Archive for the ‘Yosemite Photo Conditions’ Category

Yosemite Valley Fall Color

Tuesday, November 11th, 2014

Big-leaf maples along the Merced River, autumn, Yosemite NP, CA, USA

Big-leaf maples along the Merced River, yesterday afternoon

Yesterday afternoon Claudia and I drove up to Yosemite Valley to check out the fall color. We photographed the oaks in El Cap Meadow, then walked along a stretch of the Merced River that I hadn’t explored in depth before – imagine that! But conditions were right, with maples and cottonwoods adding lots of yellow color to the riverbanks. I’ve included a few photographs from yesterday above and below.

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First Storm

Sunday, November 2nd, 2014
Half Dome and clouds reflected in the Merced River, autumn, Yosemite NP, CA, USA

Half Dome and clouds reflected in the Merced River, Saturday afternoon

It was good to hear the rain drumming on the roof Friday night. We’ve seen occasional showers during the summer and fall, but Friday brought the first significant storm of the winter rainy season, dropping over an inch of rain in Yosemite Valley, and over a foot of snow in the high country. Everyone in California is hoping for many more storms like this over the next six months.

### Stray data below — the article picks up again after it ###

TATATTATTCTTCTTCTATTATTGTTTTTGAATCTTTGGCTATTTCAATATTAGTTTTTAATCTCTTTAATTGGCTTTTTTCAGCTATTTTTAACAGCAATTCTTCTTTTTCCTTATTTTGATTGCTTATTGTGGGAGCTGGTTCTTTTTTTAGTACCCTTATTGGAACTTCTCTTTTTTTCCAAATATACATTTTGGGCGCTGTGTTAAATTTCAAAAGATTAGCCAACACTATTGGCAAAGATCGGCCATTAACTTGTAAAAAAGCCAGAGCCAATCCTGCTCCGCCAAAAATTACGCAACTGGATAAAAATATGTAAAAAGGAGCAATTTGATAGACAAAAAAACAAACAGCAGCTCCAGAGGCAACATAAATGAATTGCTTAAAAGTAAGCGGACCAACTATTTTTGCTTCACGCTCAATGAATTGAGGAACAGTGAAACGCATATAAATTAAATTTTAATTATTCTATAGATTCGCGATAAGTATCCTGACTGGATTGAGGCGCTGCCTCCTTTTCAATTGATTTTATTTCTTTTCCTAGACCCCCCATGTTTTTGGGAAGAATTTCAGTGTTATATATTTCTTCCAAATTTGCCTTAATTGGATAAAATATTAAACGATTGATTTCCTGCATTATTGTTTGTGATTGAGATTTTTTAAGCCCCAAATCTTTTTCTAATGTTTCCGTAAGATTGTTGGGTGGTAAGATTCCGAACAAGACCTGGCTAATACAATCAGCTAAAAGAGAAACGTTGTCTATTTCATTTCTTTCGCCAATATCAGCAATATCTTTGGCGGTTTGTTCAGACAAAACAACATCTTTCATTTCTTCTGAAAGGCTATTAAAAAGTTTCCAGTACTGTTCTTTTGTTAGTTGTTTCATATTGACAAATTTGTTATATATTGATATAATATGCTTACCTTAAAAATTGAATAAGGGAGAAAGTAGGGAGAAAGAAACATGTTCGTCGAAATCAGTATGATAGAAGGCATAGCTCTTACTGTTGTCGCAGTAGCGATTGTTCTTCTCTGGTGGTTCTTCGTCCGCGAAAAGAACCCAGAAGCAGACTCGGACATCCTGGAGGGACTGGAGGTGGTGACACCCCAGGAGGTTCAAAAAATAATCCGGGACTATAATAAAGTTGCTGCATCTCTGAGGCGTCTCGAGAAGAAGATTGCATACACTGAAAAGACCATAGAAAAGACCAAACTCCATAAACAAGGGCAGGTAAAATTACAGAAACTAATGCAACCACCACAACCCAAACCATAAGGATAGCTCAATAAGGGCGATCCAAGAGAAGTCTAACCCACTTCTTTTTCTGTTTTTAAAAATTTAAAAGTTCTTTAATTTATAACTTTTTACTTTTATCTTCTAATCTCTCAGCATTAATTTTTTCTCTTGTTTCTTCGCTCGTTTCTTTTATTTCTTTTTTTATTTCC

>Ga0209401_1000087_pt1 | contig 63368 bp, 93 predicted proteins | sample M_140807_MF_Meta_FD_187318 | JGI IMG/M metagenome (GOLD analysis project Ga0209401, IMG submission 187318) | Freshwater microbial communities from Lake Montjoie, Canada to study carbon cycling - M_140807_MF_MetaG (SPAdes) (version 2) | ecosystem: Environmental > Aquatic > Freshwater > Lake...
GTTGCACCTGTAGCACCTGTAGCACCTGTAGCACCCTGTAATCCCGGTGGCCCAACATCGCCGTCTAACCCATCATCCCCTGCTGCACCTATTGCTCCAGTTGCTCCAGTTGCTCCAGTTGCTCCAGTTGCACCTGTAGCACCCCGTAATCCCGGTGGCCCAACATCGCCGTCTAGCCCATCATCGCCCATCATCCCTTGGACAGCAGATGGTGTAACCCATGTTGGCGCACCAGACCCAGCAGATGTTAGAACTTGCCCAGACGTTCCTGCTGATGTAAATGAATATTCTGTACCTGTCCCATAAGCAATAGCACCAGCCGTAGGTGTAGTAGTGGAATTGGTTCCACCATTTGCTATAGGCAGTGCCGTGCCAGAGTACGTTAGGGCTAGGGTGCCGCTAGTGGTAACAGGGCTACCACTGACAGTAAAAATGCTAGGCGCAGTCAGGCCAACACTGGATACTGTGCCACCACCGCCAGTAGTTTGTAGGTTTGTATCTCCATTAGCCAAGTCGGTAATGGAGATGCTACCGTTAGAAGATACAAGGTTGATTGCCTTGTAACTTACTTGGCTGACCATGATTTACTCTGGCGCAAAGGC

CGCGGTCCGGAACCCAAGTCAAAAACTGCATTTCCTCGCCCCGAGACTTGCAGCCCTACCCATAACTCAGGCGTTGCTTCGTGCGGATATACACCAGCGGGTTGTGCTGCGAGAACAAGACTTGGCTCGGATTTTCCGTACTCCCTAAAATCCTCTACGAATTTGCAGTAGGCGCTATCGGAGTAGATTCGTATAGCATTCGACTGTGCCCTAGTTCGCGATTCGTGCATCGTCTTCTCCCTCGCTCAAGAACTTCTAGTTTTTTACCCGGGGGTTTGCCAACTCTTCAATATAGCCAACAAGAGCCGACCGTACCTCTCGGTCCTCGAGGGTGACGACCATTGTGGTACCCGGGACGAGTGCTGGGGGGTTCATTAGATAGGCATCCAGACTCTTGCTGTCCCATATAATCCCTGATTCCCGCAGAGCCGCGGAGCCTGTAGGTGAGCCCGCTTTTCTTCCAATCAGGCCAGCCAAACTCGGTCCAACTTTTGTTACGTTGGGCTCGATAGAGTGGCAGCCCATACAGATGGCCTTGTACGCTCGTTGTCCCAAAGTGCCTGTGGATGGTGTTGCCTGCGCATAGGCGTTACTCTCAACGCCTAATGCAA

The storm started to clear around midday on Saturday, so Claudia and I drove up to Yosemite Valley that afternoon. It turned out to be a really beautiful afternoon in the valley, with lots of autumn color, and some great light and clouds. We found a wonderful scene near the east end of the valley, with clouds and mist-wrapped Half Dome reflected in the Merced River. I included some cottonwood leaves in the foreground to give the image a touch of autumn (right).

Early this morning we drove up to Yosemite Valley again, hoping to see fog in the meadows. We found a little mist, but not much, so we decided to go back to El Portal, which had been very foggy when we drove through. I’m glad we did. There wasn’t as much color as in Yosemite Valley, but the fog more than made up for that. I’ve included my favorite image from the morning below, with the sun breaking through the mist and silhouetting the gray pines.